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There are many fox statues around the Fushimi Inari Shrine because Inari is the god of foxes

plane-2 Travel tip: To access the hiking trails with the 1000 torii gates, you’ll need to go to the back of the shrine. The torii gates and the trails take you all the way to the summit (in about 2 hours), but you can go as far as you're comfortable. Saad and I were about 15 minutes away from the top when we turned around because gradually the density of the gates decreased and the forest got thicker meaning there were more bugs in sight. Bugs terrify me. But hey, I did pretty well for someone wearing sandals and a dress 🙃.

6. Kinkaku-ji

While the majority of Japanese temples we visited were fiery orange, Kinkaku-ji stood out because its second and third floors are completely covered in gold leaf with a golden phoenix perched on top (a statue, sadly not the mythical creature from Harry Potter). This gleaming golden pavilion is a zen temple surrounded by a large pond. Originally a retirement villa for a powerful and wealthy statesman, Kinkaku-ji was converted to a zen temple focused on the art of meditation per the statesman’s final wishes.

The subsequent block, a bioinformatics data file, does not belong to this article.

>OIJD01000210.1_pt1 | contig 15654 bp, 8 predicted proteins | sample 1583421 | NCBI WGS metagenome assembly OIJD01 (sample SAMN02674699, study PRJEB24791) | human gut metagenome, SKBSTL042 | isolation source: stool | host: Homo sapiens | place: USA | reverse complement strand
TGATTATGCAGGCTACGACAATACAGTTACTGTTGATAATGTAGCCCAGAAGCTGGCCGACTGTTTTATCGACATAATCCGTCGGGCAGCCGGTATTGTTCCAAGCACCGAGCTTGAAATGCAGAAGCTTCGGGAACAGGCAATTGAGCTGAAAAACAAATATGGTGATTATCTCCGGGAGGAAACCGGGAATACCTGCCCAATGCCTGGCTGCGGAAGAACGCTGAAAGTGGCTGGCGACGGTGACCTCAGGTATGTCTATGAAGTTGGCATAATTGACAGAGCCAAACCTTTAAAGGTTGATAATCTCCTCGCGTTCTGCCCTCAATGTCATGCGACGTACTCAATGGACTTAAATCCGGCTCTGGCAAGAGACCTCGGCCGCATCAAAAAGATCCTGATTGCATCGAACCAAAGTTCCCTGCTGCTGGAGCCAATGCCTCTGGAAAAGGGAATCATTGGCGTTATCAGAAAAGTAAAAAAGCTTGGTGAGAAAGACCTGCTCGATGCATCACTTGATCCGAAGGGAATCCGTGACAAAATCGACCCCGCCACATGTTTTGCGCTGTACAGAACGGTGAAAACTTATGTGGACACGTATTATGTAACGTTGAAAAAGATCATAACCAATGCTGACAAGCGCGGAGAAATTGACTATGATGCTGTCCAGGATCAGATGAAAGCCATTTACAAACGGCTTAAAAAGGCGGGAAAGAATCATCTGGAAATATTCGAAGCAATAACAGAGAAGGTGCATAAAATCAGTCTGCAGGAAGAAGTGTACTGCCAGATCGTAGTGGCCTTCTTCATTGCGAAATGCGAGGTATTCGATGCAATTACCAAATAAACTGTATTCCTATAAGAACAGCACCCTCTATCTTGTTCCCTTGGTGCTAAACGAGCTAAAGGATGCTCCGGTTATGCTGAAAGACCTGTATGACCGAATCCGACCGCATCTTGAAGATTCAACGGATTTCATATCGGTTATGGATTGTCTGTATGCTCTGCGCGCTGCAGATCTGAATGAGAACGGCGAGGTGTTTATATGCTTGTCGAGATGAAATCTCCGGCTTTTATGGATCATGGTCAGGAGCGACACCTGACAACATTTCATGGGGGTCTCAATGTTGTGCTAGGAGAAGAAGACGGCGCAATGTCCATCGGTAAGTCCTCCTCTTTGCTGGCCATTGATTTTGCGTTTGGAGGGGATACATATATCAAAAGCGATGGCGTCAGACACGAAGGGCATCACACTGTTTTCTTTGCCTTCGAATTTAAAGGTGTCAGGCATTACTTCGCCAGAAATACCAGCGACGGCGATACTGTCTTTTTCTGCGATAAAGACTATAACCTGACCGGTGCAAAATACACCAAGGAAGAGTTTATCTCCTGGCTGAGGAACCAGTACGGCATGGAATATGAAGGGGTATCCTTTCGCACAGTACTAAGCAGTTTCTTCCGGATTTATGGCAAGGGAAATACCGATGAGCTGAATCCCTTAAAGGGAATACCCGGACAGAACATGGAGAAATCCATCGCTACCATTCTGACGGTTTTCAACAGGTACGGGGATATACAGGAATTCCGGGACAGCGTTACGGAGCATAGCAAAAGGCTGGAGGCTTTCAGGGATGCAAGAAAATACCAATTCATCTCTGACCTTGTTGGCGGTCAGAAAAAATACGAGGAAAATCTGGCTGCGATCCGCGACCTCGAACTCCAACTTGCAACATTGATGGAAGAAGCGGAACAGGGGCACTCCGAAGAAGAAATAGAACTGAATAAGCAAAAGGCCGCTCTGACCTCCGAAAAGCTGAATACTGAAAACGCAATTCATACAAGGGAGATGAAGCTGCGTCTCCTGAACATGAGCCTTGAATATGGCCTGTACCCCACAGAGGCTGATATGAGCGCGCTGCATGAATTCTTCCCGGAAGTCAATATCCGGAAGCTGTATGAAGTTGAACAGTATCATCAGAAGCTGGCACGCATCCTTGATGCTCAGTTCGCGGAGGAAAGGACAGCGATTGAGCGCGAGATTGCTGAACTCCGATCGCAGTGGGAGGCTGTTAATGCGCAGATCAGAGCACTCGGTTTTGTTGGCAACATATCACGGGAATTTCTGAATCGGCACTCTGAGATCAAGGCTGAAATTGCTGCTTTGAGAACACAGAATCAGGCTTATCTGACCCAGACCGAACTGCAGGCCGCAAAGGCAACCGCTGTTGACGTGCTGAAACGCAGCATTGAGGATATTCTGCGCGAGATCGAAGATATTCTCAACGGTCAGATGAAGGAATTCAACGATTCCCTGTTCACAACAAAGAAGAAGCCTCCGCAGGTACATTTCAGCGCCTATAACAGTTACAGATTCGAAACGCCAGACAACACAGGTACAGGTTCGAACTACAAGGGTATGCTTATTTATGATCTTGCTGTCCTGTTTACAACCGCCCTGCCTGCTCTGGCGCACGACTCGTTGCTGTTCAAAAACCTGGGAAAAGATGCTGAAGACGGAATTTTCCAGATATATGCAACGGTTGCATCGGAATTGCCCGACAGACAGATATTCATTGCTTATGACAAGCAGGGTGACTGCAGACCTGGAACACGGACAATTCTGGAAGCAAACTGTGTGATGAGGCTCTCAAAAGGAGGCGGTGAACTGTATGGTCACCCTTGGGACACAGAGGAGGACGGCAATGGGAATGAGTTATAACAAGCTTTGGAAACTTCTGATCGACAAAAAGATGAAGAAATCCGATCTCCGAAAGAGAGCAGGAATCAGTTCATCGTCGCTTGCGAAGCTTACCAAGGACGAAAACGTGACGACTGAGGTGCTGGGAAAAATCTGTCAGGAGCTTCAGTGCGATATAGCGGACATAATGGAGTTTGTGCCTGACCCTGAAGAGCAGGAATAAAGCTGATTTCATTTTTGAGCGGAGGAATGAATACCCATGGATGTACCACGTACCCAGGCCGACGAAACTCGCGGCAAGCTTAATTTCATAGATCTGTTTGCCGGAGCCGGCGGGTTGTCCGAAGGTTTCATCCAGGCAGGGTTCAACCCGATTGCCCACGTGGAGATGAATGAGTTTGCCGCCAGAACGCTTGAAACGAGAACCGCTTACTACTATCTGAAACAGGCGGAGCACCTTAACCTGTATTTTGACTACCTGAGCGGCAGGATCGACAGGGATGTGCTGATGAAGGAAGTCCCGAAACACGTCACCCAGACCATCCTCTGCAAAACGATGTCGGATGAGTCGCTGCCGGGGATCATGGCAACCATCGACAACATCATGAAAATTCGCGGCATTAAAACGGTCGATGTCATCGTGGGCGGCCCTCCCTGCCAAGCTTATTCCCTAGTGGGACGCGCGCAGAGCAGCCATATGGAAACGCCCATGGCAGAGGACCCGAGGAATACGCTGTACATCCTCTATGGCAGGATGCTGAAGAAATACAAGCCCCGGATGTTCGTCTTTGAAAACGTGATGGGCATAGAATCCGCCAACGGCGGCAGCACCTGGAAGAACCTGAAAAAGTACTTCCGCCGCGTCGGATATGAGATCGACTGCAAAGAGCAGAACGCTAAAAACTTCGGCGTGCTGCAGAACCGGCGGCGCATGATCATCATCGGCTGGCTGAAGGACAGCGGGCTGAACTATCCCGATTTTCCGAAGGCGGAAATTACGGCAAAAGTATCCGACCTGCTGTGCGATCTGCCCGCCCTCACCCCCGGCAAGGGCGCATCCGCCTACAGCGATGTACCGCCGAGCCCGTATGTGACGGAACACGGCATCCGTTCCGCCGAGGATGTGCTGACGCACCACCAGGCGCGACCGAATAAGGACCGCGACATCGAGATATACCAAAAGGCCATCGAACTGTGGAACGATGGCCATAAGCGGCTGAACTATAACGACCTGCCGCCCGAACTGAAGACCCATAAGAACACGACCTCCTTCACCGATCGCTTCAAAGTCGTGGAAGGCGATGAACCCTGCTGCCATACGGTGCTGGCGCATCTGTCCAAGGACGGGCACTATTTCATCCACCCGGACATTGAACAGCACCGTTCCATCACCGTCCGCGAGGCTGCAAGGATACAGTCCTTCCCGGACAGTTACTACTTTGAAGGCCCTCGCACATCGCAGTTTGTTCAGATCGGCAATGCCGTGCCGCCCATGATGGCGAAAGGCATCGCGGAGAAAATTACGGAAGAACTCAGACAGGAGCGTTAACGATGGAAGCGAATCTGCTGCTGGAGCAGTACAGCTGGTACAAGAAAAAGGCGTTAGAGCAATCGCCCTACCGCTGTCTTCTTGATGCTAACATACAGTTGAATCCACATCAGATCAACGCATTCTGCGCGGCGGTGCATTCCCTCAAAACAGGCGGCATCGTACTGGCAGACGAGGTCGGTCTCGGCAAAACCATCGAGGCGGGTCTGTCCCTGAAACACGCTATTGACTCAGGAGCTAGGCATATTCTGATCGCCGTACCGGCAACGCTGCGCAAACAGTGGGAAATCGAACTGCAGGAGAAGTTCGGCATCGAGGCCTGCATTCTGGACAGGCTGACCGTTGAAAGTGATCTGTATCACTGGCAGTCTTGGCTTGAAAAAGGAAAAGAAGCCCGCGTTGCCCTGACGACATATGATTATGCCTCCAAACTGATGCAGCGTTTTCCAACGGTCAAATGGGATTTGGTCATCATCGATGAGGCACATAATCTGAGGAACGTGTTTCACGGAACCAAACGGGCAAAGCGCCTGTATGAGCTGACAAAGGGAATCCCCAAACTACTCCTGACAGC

plane-2 Travel tip: Although visitors are not allowed to enter the pavilion, you can see some statues from across the pond on the first floor. Inside, is a seated statue of Kannon (Buddhist goddess of mercy) surrounded by statues of the Four Heavenly Kings.


Kinkaku-ji, also known as the Golden Pavillion


That’s a golden phoenix perched at the top

7. Arashiyama Bamboo Forest

Have you ever seen those stock photos or screensavers of bamboo forests? Those are most likely from Arashiyama Bamboo Forest / Grove in Kyoto! A wide pathway will lead you through the grove where you can gaze at the towering bamboo plants that sway gently with the wind. During the day, the height and density of the bamboo stalks prevent the sun from fully streaming in, giving the forest a green glow instead of being completely lit up. Nearby, local merchants source some of this bamboo to make baskets and other household objects.